Ofcom is preparing to give Internet of Things devices access to a dedicated subsection of spectrum to ensure they don’t interfere with other devices. According to the regulator’s proposals, it plans to create an entirely new category of license specifically for IoT/machine-to-machine (M2M) communications.

The new Internet of Things license won’t be in addition to the existing licenses offered by Ofcom however, with the regulator planning to ditch its current ‘business radio’ licenses in favour of one dedicated for the Internet of Things.

According to Gartner, 6.4 billion connected ‘things’ will be in use in 2016 – with the UK likely to make up a significant percentage of that figure. In fact, Ofcom estimates that there are over 40m previously unconnected devices now able to communicate and share data via IoT in the UK alone.

With such a growing demand for IoT devices, it’s little wonder why Ofcom is choosing to act sooner rather than later – with IoT figures set to skyrocket in the next few years.

To address the demand Ofcom has announced that it will be allocating 10MHz of VHF spectrum in the 55-68MHz, 70.5-71.5MHz and 80.5-81.5MHz bands. That spectrum will unlikely be adopted by IoT devices using ZigBee or Z-Wave however, with those technologies both operating at 868MHz in Europe and 915MHz in the US.

Despite existing technologies using higher frequencies, Ofcom believes that IoT devices would benefit most from long-range frequencies that are offered in the lower range. That’s because they consume much less power and are capable of travelling long distances – ideal for rural applications or integrating IoT devices in large estates.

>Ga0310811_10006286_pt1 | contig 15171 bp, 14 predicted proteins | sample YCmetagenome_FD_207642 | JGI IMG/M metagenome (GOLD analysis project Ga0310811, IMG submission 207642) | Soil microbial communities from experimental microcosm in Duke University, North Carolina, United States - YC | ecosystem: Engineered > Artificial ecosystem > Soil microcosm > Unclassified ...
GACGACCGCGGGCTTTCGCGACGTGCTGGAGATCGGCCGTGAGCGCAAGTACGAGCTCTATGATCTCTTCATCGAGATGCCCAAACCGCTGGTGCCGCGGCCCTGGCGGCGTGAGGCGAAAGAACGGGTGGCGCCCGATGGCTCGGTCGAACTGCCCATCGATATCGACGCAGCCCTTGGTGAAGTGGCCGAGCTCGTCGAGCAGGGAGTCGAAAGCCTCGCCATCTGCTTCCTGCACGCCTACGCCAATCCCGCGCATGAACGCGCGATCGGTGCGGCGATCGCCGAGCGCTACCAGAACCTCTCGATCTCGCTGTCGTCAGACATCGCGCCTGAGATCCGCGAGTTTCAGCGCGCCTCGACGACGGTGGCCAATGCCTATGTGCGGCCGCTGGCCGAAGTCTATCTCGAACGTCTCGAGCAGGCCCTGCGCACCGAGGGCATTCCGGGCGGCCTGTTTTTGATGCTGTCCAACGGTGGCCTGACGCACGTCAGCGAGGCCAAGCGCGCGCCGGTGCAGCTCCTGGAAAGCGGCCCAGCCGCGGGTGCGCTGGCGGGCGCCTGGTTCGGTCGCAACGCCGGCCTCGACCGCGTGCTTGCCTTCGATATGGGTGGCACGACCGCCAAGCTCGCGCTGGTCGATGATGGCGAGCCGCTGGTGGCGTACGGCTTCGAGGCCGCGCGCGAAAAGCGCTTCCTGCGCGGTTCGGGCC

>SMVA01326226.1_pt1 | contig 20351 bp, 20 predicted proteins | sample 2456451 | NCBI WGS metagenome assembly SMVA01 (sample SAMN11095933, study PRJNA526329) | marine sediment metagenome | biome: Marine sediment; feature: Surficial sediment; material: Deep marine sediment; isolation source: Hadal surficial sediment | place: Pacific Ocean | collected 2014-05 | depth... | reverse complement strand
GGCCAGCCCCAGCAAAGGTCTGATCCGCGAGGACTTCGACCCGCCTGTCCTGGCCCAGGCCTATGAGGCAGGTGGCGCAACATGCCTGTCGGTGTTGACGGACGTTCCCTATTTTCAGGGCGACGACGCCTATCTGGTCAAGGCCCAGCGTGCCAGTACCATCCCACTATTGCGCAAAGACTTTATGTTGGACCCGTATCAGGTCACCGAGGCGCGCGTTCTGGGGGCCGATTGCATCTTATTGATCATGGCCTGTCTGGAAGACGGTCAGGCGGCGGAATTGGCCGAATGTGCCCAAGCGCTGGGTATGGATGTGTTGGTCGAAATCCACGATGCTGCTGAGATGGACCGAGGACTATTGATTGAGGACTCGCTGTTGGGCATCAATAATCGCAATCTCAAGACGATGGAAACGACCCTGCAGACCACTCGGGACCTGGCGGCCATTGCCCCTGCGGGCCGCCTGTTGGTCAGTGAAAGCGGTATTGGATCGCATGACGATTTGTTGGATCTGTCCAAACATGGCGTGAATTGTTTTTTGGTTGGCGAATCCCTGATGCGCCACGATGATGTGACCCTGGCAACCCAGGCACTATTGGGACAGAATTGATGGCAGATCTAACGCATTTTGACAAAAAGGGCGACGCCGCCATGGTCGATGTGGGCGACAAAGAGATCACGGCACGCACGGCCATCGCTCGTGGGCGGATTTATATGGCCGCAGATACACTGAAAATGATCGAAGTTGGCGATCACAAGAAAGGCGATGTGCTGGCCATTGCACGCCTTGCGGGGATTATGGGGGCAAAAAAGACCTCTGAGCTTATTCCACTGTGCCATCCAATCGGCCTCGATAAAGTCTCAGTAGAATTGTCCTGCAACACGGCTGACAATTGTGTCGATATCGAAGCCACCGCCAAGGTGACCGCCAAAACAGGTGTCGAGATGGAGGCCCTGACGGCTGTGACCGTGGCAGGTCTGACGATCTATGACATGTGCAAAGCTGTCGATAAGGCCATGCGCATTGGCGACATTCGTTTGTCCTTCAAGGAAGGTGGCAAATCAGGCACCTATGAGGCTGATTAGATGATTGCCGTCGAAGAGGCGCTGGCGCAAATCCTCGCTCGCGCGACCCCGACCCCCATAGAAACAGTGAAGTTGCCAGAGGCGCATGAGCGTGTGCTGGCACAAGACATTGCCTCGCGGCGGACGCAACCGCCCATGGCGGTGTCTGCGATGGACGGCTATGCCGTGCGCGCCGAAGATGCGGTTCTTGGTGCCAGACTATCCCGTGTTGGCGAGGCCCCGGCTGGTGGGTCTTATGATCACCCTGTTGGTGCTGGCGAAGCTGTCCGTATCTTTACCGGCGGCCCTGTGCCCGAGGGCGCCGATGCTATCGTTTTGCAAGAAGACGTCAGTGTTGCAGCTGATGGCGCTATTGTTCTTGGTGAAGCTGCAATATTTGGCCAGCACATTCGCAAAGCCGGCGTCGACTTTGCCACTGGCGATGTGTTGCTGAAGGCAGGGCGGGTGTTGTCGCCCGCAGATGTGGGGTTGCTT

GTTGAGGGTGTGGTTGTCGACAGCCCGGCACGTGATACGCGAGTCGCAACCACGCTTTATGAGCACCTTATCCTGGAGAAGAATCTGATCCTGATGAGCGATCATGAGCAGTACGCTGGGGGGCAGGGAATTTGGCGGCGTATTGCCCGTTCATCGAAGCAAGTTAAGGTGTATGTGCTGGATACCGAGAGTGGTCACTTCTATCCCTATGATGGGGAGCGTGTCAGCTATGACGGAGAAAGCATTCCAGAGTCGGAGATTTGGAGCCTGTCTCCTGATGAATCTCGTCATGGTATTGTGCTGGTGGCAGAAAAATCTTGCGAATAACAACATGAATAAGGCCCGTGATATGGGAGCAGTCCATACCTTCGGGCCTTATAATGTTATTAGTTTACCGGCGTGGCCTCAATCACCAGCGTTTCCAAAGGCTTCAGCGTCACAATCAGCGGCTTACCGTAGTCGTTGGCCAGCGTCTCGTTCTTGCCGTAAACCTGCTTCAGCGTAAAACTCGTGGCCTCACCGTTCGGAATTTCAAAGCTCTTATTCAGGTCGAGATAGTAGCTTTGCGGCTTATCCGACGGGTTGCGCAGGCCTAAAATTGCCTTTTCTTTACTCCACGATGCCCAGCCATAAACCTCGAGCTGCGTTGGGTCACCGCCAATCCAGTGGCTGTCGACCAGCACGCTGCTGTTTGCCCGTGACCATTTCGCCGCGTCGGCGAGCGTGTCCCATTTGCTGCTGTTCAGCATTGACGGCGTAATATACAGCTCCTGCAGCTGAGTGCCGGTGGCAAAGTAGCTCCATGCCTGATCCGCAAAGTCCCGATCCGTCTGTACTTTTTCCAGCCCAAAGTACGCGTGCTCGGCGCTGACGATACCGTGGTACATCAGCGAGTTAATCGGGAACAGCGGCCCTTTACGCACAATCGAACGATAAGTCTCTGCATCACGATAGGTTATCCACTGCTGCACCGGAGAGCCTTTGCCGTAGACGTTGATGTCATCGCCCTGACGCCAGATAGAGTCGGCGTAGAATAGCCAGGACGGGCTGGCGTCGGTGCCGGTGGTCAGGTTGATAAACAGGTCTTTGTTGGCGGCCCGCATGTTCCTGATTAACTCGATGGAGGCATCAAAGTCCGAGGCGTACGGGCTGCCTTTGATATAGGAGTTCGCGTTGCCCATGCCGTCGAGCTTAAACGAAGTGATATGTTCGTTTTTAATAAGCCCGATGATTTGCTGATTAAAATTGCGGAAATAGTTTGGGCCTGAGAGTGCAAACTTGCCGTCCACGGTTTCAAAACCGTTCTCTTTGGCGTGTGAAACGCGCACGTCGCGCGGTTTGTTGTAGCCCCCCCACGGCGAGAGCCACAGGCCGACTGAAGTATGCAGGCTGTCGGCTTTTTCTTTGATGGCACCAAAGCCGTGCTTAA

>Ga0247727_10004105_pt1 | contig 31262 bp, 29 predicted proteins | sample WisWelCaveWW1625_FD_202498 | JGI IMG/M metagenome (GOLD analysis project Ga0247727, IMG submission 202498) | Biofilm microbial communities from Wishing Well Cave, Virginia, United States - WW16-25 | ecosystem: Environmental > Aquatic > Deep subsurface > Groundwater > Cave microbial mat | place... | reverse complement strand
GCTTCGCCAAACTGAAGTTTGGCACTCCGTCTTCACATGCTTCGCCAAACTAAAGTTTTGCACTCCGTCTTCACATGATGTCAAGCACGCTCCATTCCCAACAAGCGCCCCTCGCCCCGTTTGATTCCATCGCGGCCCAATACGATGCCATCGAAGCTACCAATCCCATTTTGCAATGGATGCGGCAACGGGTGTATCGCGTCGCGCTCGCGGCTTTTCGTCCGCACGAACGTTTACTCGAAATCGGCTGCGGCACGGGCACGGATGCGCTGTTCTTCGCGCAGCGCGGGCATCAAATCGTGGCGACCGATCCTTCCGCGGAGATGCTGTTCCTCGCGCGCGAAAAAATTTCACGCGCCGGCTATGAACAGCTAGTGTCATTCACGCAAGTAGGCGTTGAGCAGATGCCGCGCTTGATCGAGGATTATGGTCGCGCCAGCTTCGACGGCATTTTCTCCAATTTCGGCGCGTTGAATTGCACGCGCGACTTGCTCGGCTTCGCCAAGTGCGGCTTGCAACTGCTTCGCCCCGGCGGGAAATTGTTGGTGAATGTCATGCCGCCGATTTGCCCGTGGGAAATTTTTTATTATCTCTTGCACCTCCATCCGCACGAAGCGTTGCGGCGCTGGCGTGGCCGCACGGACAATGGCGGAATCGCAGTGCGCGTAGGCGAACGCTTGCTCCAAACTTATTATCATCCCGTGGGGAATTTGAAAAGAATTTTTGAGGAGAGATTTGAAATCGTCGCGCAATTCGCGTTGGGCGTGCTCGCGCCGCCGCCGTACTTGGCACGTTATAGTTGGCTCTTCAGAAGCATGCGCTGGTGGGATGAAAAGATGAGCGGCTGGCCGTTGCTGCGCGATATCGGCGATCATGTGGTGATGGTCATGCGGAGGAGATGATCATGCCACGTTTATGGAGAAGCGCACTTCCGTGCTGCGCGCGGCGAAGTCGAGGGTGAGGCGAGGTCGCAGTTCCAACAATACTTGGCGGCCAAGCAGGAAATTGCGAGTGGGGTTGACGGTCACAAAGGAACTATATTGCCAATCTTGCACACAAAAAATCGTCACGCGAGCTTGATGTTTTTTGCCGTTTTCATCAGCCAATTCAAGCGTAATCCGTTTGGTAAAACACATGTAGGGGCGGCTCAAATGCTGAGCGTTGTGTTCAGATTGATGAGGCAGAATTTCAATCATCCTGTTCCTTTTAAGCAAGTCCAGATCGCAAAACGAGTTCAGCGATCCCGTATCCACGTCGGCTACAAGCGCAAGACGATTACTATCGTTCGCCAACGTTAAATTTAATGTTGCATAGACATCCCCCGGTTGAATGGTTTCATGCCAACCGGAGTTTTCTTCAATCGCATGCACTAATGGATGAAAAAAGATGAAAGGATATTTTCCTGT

Despite replacing the BR licenses with new licenses dedicated to the Internet of Things, Ofcom expects business to remain as usual – with it simply more a case of rebranding than revolutionising.

“There was no evidence to suggest our existing BR licence products were unsuitable for M2M/IoT purposes,” Ofcom said in its consultation response. “However, we recognise that this may not be clear to stakeholders.”

“To address this issue we will be launching a new licence product later this year that will replace our existing BR products and make specific provision for M2M/IoT applications.

“In concert with this measure we will also launch a dedicated information and application web page for those seeking spectrum access for the IoT. We believe these measures will clarify the wide range of spectrum which is currently available to facilitate IoT,” it said.

The new licenses are not expected to launch until later in 2016 with the regulator continuing to offer BR licenses up until that date. The UK regulator also sees no reason to bring that date forward, as it does not currently consider spectrum availability to be ‘a barrier to the development of the IoT in the short to medium term’.

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